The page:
HANG TIME HEADQUARTERS — From the very start, we’ve had nothing but good things to say about the way the Orlando Magic are handling Dwight Howard and his future with the franchise.
With every win, and every milestone (above) Howard reaches in a Magic uniform, their decision to step back from the trade discussions involving their superstar center seems more and more like the right one.
The Denver Nuggets went down the same path last season with Carmelo Anthony before moving him to New York. But these situations are quite different in regards to the perception of the teams making the decision. While the Nuggets were a playoff team with Anthony, no one considered them much of a title contender before the trade.
The Magic, meanwhile, appear to be a legitimate threat to the Bulls and Heat in the chase for the Eastern Conference crown this season. As of this morning they’re second in the Southeast Division, sporting an identical 12-5 record as the Heat, behind the 13-5 Hawks.
And whether Howard is on his way out of Orlando or not, he is busy cementing his legacy as arguably the greatest player in Magic history (sorry Shaquille O’Neal and Penny Hardaway, but Dwight already has the all-time scoring mark and has led the franchise to just as many appearances in The Finals as you both did.)
Orlando has three things going for it in its effort to manipulate Howard into staying: money, a winning record and his desire to be liked. If Howard chooses to go to another team as a free agent, it could cost him $30 million, since the collective bargaining agreement allows the Magic, as the team that drafted him, to offer him the most money.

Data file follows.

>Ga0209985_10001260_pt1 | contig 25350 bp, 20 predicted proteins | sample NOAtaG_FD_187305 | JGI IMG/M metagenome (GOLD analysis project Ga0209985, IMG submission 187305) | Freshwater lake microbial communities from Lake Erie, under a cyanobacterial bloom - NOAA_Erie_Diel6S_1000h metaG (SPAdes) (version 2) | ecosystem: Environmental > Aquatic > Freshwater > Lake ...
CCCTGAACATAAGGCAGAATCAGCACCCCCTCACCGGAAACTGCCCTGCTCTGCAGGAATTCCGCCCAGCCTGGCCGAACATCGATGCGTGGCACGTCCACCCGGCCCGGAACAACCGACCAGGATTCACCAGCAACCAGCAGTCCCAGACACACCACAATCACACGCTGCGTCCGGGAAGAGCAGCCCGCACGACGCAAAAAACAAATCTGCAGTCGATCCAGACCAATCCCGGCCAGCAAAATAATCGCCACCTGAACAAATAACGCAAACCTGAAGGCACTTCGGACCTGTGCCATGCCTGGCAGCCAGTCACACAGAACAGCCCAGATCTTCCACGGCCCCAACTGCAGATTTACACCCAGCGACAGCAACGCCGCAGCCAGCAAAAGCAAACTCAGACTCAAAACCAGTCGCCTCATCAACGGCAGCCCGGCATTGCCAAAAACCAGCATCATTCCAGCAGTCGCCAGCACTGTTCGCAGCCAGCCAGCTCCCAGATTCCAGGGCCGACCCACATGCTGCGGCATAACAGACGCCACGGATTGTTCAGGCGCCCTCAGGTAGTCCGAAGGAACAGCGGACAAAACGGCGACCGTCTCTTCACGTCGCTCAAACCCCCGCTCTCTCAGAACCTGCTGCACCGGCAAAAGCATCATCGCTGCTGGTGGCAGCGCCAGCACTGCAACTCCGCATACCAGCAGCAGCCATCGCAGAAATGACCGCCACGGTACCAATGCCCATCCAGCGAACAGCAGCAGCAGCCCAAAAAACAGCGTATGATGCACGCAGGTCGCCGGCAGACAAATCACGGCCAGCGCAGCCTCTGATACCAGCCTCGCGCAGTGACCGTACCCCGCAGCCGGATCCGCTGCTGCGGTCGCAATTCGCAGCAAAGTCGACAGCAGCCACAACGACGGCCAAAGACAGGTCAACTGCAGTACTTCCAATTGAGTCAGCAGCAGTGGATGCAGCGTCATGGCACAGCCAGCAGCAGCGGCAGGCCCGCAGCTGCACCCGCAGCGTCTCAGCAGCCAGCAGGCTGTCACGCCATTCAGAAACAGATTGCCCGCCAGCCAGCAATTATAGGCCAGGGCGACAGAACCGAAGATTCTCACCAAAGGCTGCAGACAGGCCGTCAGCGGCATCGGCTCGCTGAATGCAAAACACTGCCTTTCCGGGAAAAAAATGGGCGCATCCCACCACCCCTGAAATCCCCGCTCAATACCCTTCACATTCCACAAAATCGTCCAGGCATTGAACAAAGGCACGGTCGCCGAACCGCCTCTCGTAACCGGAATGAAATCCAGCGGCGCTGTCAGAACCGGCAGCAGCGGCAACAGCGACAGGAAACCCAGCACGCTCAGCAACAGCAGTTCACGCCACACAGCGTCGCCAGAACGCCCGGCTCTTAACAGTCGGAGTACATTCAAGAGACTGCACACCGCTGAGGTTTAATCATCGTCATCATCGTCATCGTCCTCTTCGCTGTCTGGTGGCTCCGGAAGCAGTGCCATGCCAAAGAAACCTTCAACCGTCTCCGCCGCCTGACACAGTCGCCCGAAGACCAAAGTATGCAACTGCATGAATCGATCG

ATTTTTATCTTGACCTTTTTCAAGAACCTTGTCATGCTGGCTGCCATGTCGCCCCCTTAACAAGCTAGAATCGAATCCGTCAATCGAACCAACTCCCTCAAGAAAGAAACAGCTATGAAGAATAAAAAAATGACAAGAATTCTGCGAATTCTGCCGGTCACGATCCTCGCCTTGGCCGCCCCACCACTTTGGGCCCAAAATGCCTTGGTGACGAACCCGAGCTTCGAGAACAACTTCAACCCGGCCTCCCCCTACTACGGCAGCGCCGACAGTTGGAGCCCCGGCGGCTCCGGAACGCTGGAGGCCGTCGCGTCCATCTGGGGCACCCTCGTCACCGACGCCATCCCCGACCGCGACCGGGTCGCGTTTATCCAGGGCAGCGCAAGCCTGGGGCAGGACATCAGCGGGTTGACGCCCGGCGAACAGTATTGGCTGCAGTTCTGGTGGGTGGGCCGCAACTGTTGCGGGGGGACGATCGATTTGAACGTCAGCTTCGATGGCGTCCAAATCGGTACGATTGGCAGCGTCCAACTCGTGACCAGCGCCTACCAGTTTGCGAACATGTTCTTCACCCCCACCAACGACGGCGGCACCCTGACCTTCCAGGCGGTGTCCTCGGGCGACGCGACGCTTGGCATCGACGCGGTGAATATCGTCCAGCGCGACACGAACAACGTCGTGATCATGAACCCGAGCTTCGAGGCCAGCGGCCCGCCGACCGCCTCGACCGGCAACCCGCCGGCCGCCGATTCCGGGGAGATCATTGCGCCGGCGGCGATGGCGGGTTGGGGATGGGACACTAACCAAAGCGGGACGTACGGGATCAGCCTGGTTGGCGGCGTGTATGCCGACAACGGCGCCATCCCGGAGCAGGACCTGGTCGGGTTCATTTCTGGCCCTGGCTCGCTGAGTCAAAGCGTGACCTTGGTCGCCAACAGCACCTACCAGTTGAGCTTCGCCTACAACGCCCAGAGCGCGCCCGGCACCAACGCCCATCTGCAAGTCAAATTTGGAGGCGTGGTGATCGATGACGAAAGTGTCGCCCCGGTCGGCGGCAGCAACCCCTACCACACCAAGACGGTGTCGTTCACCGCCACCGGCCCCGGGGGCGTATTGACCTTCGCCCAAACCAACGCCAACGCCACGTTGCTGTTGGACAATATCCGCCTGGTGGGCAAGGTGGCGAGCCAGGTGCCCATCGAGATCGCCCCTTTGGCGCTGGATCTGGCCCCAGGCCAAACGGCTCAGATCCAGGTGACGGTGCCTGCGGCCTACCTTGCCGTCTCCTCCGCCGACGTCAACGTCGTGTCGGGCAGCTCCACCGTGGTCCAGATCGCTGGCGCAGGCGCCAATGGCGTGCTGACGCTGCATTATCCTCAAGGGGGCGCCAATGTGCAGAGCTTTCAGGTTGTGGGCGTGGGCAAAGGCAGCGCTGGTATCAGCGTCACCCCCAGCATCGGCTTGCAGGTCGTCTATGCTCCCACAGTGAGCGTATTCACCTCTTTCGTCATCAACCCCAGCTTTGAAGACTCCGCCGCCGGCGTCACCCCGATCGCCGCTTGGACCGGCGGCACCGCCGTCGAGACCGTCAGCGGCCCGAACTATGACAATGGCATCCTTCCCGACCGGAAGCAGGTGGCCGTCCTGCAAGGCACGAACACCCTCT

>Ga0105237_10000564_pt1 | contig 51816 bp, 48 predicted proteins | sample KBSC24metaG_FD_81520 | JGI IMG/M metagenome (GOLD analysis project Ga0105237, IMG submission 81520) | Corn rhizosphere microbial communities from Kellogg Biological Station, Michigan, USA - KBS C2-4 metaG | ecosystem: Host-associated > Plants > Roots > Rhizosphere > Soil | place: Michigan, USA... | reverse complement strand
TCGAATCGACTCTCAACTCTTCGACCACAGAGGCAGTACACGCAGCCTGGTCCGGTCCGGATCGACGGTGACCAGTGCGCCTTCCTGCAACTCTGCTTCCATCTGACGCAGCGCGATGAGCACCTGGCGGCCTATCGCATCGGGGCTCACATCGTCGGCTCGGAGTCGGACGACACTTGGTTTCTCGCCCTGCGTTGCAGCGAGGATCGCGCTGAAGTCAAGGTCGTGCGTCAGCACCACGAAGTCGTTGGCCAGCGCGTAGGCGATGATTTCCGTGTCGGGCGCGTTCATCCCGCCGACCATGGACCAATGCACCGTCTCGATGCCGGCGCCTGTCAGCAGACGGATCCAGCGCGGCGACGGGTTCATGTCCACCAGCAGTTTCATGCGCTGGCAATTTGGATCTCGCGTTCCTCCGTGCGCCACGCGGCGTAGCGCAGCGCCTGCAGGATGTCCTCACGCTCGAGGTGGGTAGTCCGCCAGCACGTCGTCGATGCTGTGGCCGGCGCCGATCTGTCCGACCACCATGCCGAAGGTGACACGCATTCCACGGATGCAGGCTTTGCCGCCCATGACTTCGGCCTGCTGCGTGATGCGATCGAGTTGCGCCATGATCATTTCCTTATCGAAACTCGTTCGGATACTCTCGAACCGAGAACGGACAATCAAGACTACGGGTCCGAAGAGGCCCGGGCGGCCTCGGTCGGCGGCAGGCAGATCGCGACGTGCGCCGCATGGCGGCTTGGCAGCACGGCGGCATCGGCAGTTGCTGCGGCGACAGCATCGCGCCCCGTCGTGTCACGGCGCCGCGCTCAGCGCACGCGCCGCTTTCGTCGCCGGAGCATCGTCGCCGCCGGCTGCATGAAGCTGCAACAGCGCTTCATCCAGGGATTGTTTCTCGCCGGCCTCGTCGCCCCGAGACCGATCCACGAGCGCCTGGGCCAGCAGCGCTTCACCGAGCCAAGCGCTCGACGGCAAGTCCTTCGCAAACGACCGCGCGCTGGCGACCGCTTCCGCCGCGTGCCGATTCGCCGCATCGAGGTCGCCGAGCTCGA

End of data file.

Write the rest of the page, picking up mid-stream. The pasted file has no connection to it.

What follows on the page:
The salary should be enough to make even Howard — who is earning close to $18 million this season — uncomfortable about leaving.
Some NBA stars might be egomaniacs, but few of them want to be cast in a bad light. Most players don’t even have the guts to ask for a trade themselves. They use their agents, representatives and other back channels to make their true feelings known so they can have plausible deniability with their home teams’ fans. During his trade drama in Denver last season, Carmelo Anthony always insisted he never asked for a trade, even though it was so obvious he wanted to be with the New York Knicks that he might as well have put it on a Times Square billboard.
There’s that Anthony comparison again. And it’s hard to ignore the similarities, good and bad.
We all know how that’s working out for Anthony … and for his former team.